2023-12-20 – https://www.bbc.co.uk/news/science-environment-67755415?at_medium=RSS&at_campaign=KARANGA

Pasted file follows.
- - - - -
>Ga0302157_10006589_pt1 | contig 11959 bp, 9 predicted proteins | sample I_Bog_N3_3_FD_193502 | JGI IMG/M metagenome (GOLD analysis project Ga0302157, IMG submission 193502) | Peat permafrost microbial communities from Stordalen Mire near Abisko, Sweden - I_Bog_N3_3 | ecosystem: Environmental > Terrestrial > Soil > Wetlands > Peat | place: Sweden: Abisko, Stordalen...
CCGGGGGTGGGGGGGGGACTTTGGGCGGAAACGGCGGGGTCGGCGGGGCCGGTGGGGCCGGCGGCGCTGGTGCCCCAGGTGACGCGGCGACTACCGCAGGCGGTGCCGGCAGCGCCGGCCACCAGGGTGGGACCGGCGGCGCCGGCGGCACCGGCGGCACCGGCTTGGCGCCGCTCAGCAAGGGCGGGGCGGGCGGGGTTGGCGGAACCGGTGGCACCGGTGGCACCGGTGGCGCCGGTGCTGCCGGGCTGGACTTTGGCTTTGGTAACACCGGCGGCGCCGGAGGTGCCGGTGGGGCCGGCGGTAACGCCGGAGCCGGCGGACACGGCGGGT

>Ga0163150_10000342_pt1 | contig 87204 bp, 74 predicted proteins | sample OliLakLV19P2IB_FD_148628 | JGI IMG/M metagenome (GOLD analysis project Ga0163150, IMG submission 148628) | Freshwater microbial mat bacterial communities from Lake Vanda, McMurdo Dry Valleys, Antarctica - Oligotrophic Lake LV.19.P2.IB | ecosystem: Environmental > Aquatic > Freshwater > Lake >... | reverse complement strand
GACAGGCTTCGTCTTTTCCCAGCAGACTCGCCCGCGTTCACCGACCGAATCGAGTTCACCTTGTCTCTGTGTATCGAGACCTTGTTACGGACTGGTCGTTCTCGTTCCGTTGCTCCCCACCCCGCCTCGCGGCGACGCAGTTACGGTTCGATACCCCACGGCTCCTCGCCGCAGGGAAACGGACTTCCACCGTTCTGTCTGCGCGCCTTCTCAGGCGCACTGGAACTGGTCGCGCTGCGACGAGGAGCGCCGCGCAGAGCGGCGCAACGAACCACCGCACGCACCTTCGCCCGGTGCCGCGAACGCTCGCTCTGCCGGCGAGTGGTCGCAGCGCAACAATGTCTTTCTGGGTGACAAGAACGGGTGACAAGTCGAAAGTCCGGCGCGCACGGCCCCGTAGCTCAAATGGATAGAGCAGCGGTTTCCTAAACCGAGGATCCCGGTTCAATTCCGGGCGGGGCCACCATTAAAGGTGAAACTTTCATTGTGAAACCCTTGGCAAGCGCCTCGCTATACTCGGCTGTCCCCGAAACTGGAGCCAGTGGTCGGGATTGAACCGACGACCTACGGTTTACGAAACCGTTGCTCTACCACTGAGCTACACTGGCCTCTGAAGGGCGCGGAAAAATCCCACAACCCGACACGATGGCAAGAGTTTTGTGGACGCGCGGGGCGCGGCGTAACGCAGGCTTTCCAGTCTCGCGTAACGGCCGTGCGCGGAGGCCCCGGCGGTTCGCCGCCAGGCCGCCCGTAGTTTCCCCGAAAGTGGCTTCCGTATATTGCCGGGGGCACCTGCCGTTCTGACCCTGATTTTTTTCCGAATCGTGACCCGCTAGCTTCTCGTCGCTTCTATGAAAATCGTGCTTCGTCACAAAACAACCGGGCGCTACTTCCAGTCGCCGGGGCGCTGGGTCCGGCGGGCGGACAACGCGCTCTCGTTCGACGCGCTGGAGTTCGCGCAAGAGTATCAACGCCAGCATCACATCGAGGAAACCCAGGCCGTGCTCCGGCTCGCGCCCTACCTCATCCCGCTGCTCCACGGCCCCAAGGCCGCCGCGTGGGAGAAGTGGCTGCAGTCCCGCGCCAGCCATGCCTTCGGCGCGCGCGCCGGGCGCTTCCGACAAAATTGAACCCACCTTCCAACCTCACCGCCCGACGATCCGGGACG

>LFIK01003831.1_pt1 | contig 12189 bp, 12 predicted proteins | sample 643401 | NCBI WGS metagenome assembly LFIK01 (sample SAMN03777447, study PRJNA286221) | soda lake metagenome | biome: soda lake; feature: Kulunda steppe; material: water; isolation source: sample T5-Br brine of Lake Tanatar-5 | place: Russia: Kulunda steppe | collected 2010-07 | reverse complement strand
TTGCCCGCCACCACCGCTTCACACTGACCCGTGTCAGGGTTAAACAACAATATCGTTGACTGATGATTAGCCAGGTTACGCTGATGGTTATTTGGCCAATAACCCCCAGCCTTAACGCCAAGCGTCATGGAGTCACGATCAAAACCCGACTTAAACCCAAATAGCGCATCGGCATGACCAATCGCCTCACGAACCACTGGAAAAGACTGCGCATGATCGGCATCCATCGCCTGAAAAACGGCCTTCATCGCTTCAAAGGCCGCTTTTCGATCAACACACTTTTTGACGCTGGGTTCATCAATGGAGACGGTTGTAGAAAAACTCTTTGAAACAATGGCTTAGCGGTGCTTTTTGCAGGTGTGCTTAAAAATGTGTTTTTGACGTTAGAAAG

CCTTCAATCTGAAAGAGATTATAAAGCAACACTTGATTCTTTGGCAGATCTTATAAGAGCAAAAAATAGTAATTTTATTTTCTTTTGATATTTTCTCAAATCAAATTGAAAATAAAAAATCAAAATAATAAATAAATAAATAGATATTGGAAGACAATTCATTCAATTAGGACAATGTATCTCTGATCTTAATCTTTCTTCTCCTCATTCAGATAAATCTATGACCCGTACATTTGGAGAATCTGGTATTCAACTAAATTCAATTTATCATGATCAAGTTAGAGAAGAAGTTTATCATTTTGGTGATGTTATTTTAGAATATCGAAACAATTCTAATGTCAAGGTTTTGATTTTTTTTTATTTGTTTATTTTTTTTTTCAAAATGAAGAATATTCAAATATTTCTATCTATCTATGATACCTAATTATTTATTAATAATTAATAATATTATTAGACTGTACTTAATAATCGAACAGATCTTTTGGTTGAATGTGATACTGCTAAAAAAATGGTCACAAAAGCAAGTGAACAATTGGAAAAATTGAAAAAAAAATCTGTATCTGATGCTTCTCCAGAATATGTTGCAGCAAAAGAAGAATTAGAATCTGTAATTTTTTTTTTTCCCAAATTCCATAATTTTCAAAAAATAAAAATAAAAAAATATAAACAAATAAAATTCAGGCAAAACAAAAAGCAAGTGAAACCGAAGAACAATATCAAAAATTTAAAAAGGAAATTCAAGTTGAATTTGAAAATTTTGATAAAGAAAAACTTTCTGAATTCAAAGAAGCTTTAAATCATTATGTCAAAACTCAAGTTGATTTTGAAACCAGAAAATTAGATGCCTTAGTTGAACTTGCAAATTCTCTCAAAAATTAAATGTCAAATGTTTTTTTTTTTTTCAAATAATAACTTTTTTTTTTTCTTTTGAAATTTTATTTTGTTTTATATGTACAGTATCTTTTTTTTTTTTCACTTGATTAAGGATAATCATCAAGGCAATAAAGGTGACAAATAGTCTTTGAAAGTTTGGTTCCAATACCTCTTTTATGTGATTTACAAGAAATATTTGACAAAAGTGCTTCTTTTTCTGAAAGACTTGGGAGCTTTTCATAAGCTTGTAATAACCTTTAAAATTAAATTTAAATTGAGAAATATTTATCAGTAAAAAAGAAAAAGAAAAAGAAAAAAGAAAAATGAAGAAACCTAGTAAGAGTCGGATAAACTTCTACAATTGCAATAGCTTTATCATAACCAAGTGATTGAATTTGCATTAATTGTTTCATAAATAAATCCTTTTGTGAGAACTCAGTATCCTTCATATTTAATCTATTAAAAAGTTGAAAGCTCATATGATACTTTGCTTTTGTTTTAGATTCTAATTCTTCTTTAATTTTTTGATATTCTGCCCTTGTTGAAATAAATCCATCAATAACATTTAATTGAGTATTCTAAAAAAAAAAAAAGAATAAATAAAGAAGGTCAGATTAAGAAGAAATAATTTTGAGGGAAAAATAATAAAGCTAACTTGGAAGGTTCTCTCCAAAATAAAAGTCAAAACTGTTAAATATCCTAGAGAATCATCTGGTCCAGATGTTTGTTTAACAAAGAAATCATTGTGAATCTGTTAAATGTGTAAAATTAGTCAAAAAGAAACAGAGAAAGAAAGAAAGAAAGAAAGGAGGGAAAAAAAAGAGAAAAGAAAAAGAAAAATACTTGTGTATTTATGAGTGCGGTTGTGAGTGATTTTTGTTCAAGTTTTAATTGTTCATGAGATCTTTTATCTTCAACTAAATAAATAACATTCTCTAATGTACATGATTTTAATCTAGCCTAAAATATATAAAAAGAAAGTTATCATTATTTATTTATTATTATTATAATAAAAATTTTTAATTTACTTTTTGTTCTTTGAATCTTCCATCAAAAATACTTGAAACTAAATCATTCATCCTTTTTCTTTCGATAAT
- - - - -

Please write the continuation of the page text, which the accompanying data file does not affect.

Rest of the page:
Raw: [Research on a skeleton dug up during road works have shed light on the history of Roman Britain.] BBC HomepageSkip to contentAccessibility HelpYour accountHomeNewsSportEarthReelWorklifeTravelMore menuMore menuSearch BBCHomeNewsSportEarthReelWorklifeTravelCultureFutureMusicTVWeatherSoundsClose menuBBC NewsMenuHomeIsrael-Gaza warWar in UkraineClimateVideoWorldUS & CanadaUKBusinessTechMoreScienceEntertainment & ArtsHealthIn PicturesBBC VerifyWorld News TVNewsbeatScienceDNA sleuths solve mystery of the 2,000-year old corpsePublished17 hours agoShareclose panelShare pageCopy linkAbout sharingImage source, ©MOLA Headland InfrastructureImage caption, DNA analysis showed that this young man travelled to Cambridgeshire from the furthest reaches of the Roman Empire 2,000 years agoBy Pallab GhoshScience correspondentHow did a young man born 2,000 years ago near what is now southern Russia, end up in the English countryside?DNA sleuths have retraced his steps while shedding light on a key episode in the history of Roman Britain.Research shows that the skeleton found in Cambridgeshire is of a man from a nomadic group known as Sarmatians.It is the first biological proof that these people came to Britain from the furthest reaches of the Roman empire and that some lived in the countryside.The remains were discovered during excavations to improve the A14 road between Cambridge and Huntingdon.The scientific techniques used will help reveal the usually untold stories of ordinary people behind great historical events.They include reading the genetic code in fossilised bone fragments that are hundreds of thousands of years old, which shows an individual's ethnic origin.Gold coin proves 'fake' Roman emperor was realImage source, Pontus SkoglundImage caption, Dr Marina Silva extracted the ancient DNA and then made sense of its genetic codeArchaeologists discovered a complete, well-preserved skeleton of a man, they named Offord Cluny 203645 – a combination of the Cambridgeshire village he was found in and his specimen number. He was buried by himself without any personal possessions in a ditch, so there was little to go on to establish his identity.Dr Marina Silva of the Ancient Genomics Laboratory at the Francis Crick Institute, in London, extracted and decoded Offord's ancient DNA from a tiny bone taken from his inner ear, which was the best preserved part of the entire skeleton. “This is not like testing the DNA of someone who is alive,” she explained. “The DNA is very fragmented and damaged. However, we were able to (decode) enough of it.”The first thing we saw was that genetically he was very different to the other Romano-British individuals studied so far.” The latest ancient DNA analysis methods are now able to flesh out the human stories behind events that, until recently, have been reconstructed only by documents and archaeological evidence.These largely tell the tales of the wealthy and powerful.The latest research is a detective story which uses cutting edge forensic science to unravel the mystery of an ordinary person – a young man buried in a ditch in Cambridgeshire between 126 and 228 AD, during the Roman occupation of Britain.At first, archaeologists thought Offord to be an unremarkable discovery of a local man. But DNA analysis at Dr Silva's lab showed that he was from the furthest reaches of the Roman Empire, an area that is currently southern Russia, Armenia, and Ukraine.The analysis showed him to be a Sarmatian, who are Iranian-speaking people, renowned for their horse-riding skills.So how did he end up in a sleepy backwater of the empire so far from home?To find the answers, a team from the archaeology department of Durham University used another exciting analysis technique to examine his fossilised teeth, which have chemical traces of what he ate. Image source, MOLA Headland InfrastructureImage caption, Analysis of his teeth showed that his diet had gradually changed since the age of fiveTeeth develop over time, so just like tree rings, each layer records a snapshot of the chemicals that surrounded them at that moment in time.The analysis showed that until the age of six he ate millets and sorghum grains, known scientifically as C4 crops, which are plentiful in the region where Sarmatians were known to have lived. But over time, analysis showed a gradual decrease in his consumption of these grains and more wheat, found in western Europe, according to Prof Janet Montgomery.”The (analysis) tells us that he, and not his ancestors, made the journey to Britain. As he grew up, he migrated west, and these plants disappeared from his diet.” Image source, Conrad CichoriusImage caption, A scene depicting the defeat of the Sarmatian army by Roman forces in 175 ADHistorical records indicate that Offord could have been a cavalry man's son, or possibly his slave. They show that around the time he lived, a unit of the Sarmatian cavalry incorporated into the Roman army was posted to Britain.The DNA evidence confirms this picture, according to Dr Alex Smith of MOLA Headland Infrastructure, the company that led the excavation.”This is the first biological evidence,” he told BBC News.”The availability of these DNA and chemical analysis techniques means that we can now ask different questions and look at how societies formed, their make-up and how they evolved in the Roman period. “It suggests that there was much greater movement, not just in the cities but also the countryside.”Image source, ©MOLA Headland InfrastructureImage caption, The remains were discovered as part of excavations undertaken as part of the A14 road improvement scheme between Cambridge and HuntingdonDr Pontus Skoglund, who heads the ancient genomics laboratory at the Crick, told BBC News that the new technology is transforming our understanding of the past.”The main impact of ancient DNA to date has been improving our understanding of the Stone and Bronze Ages, but with better techniques, we are also starting to transform our understanding of the Roman and later periods.”The details have been published in the journal, Current Biology.Follow Pallab on X, formally known as Twitter.Related TopicsArchaeologyDNAMore on this storyGold coin proves 'fake' Roman emperor was realPublished24 November 2022Top StoriesTrump disqualified from 2024 ballot in ColoradoPublished2 hours agoLive. Hamas leader in Cairo for talks as pressure for Gaza truce mountsUS citizens jailed in Russia left hostage to a dealPublished3 hours agoFeaturesUS citizens jailed in Russia left hostage to a dealThe legal bid to take Trump off ballot, explainedKenya's leader compared to biblical tax collectorCash rules in India despite digital payment boomSpectacular photos of eruption in IcelandCould Biden impeachment backfire for Republicans?Deaths put spotlight on growing US homeless populationWhy this Iceland volcano won't cause flight chaosElsewhere on the BBCHow China's buses influenced the world's EVsThe permanently imperfect reality of hybrid workThe Greek island known for its nudityMost Read1Trump disqualified from 2024 ballot in Colorado2US judge orders 170 Epstein associates to be named3Students sue after exam ends 90 seconds early4French parliament passes controversial immigration law5Children die in fire while dad Christmas shopping6Dozens more dancers allege ballet body-shaming7Pair get life in Italy for daughter's 'honour killing'8End of an era for electronics giant Toshiba9DNA sleuths solve mystery of 2,000-year old corpse10Serial killer's ex-wife convicted for part in murdersBBC News ServicesOn your mobileOn smart speakersGet news alertsContact BBC NewsHomeNewsSportEarthReelWorklifeTravelCultureFutureMusicTVWeatherSoundsTerms of UseAbout the BBCPrivacy PolicyCookiesAccessibility HelpParental GuidanceContact the BBCGet Personalised NewslettersWhy you can trust the BBCAdvertise with us© 2023 BBC. 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